Diet, lifestyle and the risk of type 2 diabetes mellitus in women

Hu, Frank B. , Manson, JoAnn E. , Stampfer, Meir J. , Colditz, Graham , Liu, Simin, Solomon, Caren G. and Willett, Walter C. (2001) Diet, lifestyle and the risk of type 2 diabetes mellitus in women. New England Journal of Medicine, 345 11: 790-797. doi:10.1056/NEJMoa010492

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Author Hu, Frank B.
Manson, JoAnn E.
Stampfer, Meir J.
Colditz, Graham
Liu, Simin
Solomon, Caren G.
Willett, Walter C.
Title Diet, lifestyle and the risk of type 2 diabetes mellitus in women
Journal name New England Journal of Medicine   Check publisher's open access policy
ISSN 0028-4793
Publication date 2001-09-13
Sub-type Article (original research)
DOI 10.1056/NEJMoa010492
Open Access Status File (Publisher version)
Volume 345
Issue 11
Start page 790
End page 797
Total pages 8
Place of publication Waltham, MA, United States
Publisher Massachusetts Medical Society
Language eng
Formatted abstract
Background: Previous studies have examined individual dietary and lifestyle factors in relation to type 2 diabetes, but the combined effects of these factors are largely unknown.

Methods: We followed 84,941 female nurses from 1980 to 1996; these women were free of diagnosed cardiovascular disease, diabetes, and cancer at base line. Information about their diet and lifestyle was updated periodically. A low-risk group was defined according to a combination of five variables: a body-mass index (the weight in kilograms divided by the square of the height in meters) of less than 25; a diet high in cereal fiber and polyunsaturated fat and low in trans fat and glycemic load (which reflects the effect of diet on the blood glucose level); engagement in moderate-to-vigorous physical activity for at least half an hour per day; no current smoking; and the consumption of an average of at least half a drink of an alcoholic beverage per day.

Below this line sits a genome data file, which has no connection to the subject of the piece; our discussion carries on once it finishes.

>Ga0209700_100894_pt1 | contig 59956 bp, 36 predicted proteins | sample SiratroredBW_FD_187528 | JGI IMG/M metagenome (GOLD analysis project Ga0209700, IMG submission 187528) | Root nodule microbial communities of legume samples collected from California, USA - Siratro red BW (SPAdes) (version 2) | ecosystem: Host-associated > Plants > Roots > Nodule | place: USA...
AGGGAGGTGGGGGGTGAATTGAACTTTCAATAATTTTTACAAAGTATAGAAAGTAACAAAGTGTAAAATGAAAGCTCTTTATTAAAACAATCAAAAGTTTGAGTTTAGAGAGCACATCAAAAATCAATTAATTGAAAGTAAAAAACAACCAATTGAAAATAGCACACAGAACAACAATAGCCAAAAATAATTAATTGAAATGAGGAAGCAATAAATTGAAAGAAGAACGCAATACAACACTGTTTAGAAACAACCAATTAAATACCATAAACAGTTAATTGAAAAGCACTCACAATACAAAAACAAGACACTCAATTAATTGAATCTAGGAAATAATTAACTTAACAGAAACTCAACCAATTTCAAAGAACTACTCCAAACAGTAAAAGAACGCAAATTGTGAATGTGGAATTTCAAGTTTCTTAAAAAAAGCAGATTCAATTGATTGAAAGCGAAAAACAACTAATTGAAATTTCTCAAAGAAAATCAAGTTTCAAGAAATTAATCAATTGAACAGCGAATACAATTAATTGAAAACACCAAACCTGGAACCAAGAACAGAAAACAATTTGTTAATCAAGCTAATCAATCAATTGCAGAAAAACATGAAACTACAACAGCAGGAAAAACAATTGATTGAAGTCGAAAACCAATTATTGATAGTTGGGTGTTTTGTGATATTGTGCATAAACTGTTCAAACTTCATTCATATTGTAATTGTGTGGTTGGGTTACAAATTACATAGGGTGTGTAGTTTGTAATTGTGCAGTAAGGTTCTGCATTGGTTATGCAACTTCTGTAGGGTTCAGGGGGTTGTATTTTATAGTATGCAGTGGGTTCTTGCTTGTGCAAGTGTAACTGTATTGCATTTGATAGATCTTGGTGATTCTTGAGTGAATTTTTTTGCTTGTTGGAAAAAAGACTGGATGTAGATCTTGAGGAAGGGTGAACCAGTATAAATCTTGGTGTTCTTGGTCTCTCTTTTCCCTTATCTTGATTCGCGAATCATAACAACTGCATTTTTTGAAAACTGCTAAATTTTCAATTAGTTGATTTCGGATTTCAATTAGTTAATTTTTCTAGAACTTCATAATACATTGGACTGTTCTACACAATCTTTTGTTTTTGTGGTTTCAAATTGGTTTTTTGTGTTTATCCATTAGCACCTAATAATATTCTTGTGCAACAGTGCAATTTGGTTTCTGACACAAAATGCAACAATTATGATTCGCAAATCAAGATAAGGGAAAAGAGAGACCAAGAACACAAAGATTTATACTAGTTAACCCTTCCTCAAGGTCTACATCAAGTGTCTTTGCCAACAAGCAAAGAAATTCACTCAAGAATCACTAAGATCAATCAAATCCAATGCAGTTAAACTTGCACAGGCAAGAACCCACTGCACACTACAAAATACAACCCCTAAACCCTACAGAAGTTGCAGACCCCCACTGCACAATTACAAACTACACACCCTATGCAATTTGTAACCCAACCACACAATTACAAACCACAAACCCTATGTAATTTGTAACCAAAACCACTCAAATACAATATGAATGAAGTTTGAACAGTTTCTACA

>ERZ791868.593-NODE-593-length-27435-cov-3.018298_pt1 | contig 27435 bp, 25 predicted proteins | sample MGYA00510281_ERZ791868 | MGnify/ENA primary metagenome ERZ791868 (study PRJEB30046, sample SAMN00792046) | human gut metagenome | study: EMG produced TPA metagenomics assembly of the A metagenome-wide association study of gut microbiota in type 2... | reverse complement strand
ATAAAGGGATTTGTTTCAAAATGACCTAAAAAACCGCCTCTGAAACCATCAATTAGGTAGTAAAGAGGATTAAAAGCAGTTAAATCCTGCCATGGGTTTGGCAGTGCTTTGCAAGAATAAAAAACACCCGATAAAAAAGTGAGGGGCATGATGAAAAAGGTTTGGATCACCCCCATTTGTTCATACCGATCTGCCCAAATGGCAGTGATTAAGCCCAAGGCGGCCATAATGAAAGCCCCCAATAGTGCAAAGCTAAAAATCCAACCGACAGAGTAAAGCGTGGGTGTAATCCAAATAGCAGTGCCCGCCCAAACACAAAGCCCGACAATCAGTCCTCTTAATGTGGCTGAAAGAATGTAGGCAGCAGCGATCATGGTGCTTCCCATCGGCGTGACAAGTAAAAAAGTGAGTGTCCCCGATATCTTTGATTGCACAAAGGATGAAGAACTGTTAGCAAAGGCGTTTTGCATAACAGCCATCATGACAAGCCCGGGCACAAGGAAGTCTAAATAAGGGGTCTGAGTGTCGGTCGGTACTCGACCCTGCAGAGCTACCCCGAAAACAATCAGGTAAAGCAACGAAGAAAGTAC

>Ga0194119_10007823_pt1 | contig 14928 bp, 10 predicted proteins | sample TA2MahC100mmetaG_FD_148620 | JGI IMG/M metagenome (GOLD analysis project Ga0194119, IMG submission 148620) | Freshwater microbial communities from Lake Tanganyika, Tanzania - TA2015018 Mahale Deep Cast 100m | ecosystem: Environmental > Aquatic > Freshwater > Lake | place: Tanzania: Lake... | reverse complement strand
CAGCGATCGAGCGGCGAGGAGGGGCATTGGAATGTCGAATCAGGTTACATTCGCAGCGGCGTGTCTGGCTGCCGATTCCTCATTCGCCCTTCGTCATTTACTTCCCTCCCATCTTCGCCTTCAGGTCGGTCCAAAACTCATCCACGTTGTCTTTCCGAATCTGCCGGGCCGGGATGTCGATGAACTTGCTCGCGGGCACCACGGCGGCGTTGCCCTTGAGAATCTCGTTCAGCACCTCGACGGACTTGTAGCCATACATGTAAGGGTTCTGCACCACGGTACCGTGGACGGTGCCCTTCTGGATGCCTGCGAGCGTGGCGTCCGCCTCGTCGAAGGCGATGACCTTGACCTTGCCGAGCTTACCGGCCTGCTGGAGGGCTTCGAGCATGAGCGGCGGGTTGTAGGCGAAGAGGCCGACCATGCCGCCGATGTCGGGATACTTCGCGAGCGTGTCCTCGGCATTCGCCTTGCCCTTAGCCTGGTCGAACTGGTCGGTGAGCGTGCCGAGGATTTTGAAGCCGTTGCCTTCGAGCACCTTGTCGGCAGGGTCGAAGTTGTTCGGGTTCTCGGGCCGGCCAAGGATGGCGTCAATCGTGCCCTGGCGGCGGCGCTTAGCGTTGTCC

Results: During 16 years of follow-up, we documented 3300 new cases of type 2 diabetes. Overweight or obesity was the single most important predictor of diabetes. Lack of exercise, a poor diet, current smoking, and abstinence from alcohol use were all associated with a significantly increased risk of diabetes, even after adjustment for the body-mass index. As compared with the rest of the cohort, women in the low-risk group (3.4 percent of the women) had a relative risk of diabetes of 0.09 (95 percent confidence interval, 0.05 to 0.17). A total of 91 percent of the cases of diabetes in this cohort (95 percent confidence interval, 83 to 95 percent) could be attributed to habits and forms of behavior that did not conform to the low-risk pattern.

Conclusions: Our findings support the hypothesis that the majority of cases of type 2 diabetes could be prevented by the adoption of a healthier lifestyle.
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Document type: Journal Article
Sub-type: Article (original research)
Collection: School of Medicine Publications
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Created: Wed, 15 Aug 2007, 01:29:11 EST